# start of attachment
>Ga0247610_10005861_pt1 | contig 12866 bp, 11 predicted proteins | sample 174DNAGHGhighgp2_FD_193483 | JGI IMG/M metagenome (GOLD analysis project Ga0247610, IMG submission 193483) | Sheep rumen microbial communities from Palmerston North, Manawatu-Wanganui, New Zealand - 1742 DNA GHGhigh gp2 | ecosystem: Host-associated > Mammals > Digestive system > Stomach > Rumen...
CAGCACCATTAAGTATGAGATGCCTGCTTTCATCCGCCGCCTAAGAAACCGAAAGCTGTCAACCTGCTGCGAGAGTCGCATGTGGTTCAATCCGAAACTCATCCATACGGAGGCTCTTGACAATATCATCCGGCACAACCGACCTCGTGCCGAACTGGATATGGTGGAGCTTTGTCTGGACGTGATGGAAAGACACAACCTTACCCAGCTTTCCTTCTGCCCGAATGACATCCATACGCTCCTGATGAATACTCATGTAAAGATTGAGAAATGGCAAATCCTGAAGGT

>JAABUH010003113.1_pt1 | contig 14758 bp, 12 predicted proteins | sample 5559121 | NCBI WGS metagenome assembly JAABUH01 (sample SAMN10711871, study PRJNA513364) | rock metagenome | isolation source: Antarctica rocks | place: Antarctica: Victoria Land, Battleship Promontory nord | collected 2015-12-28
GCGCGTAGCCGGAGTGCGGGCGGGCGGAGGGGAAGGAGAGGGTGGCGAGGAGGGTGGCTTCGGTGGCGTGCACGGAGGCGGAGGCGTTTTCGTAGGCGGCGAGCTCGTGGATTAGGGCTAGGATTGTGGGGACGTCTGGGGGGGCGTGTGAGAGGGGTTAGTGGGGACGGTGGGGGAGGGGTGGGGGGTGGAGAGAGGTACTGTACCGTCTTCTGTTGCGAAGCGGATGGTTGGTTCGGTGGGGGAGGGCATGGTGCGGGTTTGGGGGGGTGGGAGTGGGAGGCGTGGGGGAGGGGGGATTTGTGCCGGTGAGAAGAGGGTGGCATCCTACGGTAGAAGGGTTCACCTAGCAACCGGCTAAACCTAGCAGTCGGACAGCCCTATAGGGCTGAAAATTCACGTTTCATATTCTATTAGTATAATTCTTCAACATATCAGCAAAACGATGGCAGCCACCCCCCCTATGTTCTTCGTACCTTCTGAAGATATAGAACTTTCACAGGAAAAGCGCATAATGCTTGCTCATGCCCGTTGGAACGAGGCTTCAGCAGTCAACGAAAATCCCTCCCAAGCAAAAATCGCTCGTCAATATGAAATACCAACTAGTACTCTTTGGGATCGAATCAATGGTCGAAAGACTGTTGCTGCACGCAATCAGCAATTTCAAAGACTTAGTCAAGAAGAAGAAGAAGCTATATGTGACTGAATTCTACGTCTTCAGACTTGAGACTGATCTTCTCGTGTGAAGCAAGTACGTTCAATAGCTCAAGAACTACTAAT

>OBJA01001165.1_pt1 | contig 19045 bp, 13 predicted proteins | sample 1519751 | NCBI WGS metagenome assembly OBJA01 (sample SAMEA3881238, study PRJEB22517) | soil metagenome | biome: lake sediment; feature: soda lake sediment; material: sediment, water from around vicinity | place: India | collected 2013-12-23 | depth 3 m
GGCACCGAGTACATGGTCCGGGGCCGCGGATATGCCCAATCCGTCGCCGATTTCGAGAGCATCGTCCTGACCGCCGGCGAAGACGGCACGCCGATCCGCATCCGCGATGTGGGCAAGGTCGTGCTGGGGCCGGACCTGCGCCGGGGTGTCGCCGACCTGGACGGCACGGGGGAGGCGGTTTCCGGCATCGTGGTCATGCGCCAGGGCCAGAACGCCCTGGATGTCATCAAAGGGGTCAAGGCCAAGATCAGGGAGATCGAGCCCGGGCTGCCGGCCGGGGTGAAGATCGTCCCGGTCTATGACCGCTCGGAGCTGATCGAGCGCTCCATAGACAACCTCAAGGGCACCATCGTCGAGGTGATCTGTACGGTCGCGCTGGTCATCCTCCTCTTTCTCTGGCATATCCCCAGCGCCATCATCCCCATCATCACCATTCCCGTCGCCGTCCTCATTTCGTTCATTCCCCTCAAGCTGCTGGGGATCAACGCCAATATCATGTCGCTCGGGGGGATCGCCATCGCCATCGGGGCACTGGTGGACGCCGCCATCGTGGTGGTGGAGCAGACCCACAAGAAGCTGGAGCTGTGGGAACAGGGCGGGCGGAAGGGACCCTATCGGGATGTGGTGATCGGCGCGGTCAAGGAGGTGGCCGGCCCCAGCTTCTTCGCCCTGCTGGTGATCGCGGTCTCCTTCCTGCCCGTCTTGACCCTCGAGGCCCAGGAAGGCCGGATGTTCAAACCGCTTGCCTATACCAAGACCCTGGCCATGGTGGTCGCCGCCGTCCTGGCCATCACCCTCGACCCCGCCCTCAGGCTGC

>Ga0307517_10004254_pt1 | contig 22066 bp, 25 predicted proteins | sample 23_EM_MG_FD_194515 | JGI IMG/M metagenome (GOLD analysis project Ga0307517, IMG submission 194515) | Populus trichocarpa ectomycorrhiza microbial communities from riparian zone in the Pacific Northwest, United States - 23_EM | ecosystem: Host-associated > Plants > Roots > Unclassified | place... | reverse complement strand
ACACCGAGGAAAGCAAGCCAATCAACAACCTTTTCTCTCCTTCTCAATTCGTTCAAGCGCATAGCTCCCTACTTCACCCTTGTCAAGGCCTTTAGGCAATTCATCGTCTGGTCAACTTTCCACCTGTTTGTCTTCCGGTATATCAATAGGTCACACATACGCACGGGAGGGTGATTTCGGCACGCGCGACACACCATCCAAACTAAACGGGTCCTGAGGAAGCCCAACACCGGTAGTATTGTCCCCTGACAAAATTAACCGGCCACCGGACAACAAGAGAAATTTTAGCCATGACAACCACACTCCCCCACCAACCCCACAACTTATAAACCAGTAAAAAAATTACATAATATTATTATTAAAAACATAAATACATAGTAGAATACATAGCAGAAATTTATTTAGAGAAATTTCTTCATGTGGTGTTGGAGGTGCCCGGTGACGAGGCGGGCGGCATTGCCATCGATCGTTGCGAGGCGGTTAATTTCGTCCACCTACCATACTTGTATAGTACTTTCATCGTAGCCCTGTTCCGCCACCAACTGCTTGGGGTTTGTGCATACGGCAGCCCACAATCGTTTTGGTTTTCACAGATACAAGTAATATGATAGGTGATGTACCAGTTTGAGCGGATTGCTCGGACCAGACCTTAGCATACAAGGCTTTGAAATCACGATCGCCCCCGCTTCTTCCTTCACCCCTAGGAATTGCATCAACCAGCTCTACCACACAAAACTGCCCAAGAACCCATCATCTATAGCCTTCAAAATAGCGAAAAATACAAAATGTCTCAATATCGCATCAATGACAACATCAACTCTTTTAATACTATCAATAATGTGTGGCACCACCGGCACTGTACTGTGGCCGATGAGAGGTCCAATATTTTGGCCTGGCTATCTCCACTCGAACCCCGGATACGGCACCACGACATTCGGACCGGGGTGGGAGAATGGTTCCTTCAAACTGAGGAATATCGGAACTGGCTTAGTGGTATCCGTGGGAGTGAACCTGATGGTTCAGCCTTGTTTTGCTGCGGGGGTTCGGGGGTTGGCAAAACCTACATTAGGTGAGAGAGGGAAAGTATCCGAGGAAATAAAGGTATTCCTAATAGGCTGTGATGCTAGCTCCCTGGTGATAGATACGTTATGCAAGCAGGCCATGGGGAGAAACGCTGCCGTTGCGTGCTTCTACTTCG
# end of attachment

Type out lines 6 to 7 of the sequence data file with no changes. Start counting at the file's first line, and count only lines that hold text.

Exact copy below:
GGCACCGAGTACATGGTCCGGGGCCGCGGATATGCCCAATCCGTCGCCGATTTCGAGAGCATCGTCCTGACCGCCGGCGAAGACGGCACGCCGATCCGCATCCGCGATGTGGGCAAGGTCGTGCTGGGGCCGGACCTGCGCCGGGGTGTCGCCGACCTGGACGGCACGGGGGAGGCGGTTTCCGGCATCGTGGTCATGCGCCAGGGCCAGAACGCCCTGGATGTCATCAAAGGGGTCAAGGCCAAGATCAGGGAGATCGAGCCCGGGCTGCCGGCCGGGGTGAAGATCGTCCCGGTCTATGACCGCTCGGAGCTGATCGAGCGCTCCATAGACAACCTCAAGGGCACCATCGTCGAGGTGATCTGTACGGTCGCGCTGGTCATCCTCCTCTTTCTCTGGCATATCCCCAGCGCCATCATCCCCATCATCACCATTCCCGTCGCCGTCCTCATTTCGTTCATTCCCCTCAAGCTGCTGGGGATCAACGCCAATATCATGTCGCTCGGGGGGATCGCCATCGCCATCGGGGCACTGGTGGACGCCGCCATCGTGGTGGTGGAGCAGACCCACAAGAAGCTGGAGCTGTGGGAACAGGGCGGGCGGAAGGGACCCTATCGGGATGTGGTGATCGGCGCGGTCAAGGAGGTGGCCGGCCCCAGCTTCTTCGCCCTGCTGGTGATCGCGGTCTCCTTCCTGCCCGTCTTGACCCTCGAGGCCCAGGAAGGCCGGATGTTCAAACCGCTTGCCTATACCAAGACCCTGGCCATGGTGGTCGCCGCCGTCCTGGCCATCACCCTCGACCCCGCCCTCAGGCTGC

>Ga0307517_10004254_pt1 | contig 22066 bp, 25 predicted proteins | sample 23_EM_MG_FD_194515 | JGI IMG/M metagenome (GOLD analysis project Ga0307517, IMG submission 194515) | Populus trichocarpa ectomycorrhiza microbial communities from riparian zone in the Pacific Northwest, United States - 23_EM | ecosystem: Host-associated > Plants > Roots > Unclassified | place... | reverse complement strand